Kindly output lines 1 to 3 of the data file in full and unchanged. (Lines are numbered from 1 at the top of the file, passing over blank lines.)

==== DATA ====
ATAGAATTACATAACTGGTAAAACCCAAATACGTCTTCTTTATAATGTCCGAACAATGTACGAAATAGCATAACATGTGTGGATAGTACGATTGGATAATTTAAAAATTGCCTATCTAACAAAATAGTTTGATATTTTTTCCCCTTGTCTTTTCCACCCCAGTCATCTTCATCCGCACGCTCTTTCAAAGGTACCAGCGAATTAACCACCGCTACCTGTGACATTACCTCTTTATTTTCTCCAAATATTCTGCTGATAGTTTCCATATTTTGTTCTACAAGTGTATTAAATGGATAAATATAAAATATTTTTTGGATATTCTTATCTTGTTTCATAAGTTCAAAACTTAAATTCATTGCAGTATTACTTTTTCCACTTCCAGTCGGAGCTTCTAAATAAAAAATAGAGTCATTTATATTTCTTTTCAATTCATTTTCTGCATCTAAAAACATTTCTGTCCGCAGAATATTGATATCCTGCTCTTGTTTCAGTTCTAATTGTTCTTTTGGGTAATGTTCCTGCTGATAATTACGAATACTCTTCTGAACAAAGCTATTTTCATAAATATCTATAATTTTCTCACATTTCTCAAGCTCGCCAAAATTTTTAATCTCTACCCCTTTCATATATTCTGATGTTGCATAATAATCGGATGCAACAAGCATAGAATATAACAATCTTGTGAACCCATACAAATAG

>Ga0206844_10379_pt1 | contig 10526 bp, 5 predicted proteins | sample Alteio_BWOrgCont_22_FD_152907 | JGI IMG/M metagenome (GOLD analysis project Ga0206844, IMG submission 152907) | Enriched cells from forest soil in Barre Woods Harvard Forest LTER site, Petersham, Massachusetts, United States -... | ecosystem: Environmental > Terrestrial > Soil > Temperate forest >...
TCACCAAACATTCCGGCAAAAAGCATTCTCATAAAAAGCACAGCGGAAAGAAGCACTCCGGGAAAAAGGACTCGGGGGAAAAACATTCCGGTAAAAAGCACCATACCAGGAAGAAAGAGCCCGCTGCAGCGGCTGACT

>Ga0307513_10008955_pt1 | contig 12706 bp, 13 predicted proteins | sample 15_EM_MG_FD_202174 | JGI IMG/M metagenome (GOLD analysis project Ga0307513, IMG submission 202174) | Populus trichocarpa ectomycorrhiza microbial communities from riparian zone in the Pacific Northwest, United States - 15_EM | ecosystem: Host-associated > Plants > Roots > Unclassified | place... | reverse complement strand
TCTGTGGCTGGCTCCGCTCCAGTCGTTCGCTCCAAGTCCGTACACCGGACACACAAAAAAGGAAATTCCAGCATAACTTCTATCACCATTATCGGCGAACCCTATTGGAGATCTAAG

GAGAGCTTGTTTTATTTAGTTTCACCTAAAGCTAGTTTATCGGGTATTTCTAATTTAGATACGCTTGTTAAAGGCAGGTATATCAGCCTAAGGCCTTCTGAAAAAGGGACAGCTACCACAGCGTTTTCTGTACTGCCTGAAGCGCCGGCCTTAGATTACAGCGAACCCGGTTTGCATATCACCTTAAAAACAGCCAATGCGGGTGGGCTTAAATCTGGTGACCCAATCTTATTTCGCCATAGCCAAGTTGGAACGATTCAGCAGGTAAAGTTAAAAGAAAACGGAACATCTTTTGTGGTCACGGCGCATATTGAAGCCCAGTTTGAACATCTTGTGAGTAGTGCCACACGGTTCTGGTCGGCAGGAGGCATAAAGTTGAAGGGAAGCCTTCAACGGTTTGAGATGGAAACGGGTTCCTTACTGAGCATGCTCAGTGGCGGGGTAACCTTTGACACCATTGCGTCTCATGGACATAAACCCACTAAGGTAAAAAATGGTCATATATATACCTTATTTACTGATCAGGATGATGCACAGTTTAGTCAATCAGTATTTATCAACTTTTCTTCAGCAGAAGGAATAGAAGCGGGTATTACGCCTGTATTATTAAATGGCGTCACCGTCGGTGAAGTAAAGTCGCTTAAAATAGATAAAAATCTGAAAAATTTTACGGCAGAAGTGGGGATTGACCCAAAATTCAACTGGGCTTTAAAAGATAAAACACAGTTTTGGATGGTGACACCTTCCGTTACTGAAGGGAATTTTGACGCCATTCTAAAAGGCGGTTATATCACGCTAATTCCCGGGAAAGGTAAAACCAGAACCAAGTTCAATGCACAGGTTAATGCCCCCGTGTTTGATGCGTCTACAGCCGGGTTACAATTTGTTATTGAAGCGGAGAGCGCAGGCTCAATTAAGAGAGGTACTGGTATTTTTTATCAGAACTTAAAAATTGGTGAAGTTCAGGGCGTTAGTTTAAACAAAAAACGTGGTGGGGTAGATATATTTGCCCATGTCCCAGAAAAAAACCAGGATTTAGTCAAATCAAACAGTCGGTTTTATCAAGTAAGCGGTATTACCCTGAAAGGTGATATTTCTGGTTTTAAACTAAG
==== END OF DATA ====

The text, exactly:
ATAGAATTACATAACTGGTAAAACCCAAATACGTCTTCTTTATAATGTCCGAACAATGTACGAAATAGCATAACATGTGTGGATAGTACGATTGGATAATTTAAAAATTGCCTATCTAACAAAATAGTTTGATATTTTTTCCCCTTGTCTTTTCCACCCCAGTCATCTTCATCCGCACGCTCTTTCAAAGGTACCAGCGAATTAACCACCGCTACCTGTGACATTACCTCTTTATTTTCTCCAAATATTCTGCTGATAGTTTCCATATTTTGTTCTACAAGTGTATTAAATGGATAAATATAAAATATTTTTTGGATATTCTTATCTTGTTTCATAAGTTCAAAACTTAAATTCATTGCAGTATTACTTTTTCCACTTCCAGTCGGAGCTTCTAAATAAAAAATAGAGTCATTTATATTTCTTTTCAATTCATTTTCTGCATCTAAAAACATTTCTGTCCGCAGAATATTGATATCCTGCTCTTGTTTCAGTTCTAATTGTTCTTTTGGGTAATGTTCCTGCTGATAATTACGAATACTCTTCTGAACAAAGCTATTTTCATAAATATCTATAATTTTCTCACATTTCTCAAGCTCGCCAAAATTTTTAATCTCTACCCCTTTCATATATTCTGATGTTGCATAATAATCGGATGCAACAAGCATAGAATATAACAATCTTGTGAACCCATACAAATAG

>Ga0206844_10379_pt1 | contig 10526 bp, 5 predicted proteins | sample Alteio_BWOrgCont_22_FD_152907 | JGI IMG/M metagenome (GOLD analysis project Ga0206844, IMG submission 152907) | Enriched cells from forest soil in Barre Woods Harvard Forest LTER site, Petersham, Massachusetts, United States -... | ecosystem: Environmental > Terrestrial > Soil > Temperate forest >...
TCACCAAACATTCCGGCAAAAAGCATTCTCATAAAAAGCACAGCGGAAAGAAGCACTCCGGGAAAAAGGACTCGGGGGAAAAACATTCCGGTAAAAAGCACCATACCAGGAAGAAAGAGCCCGCTGCAGCGGCTGACT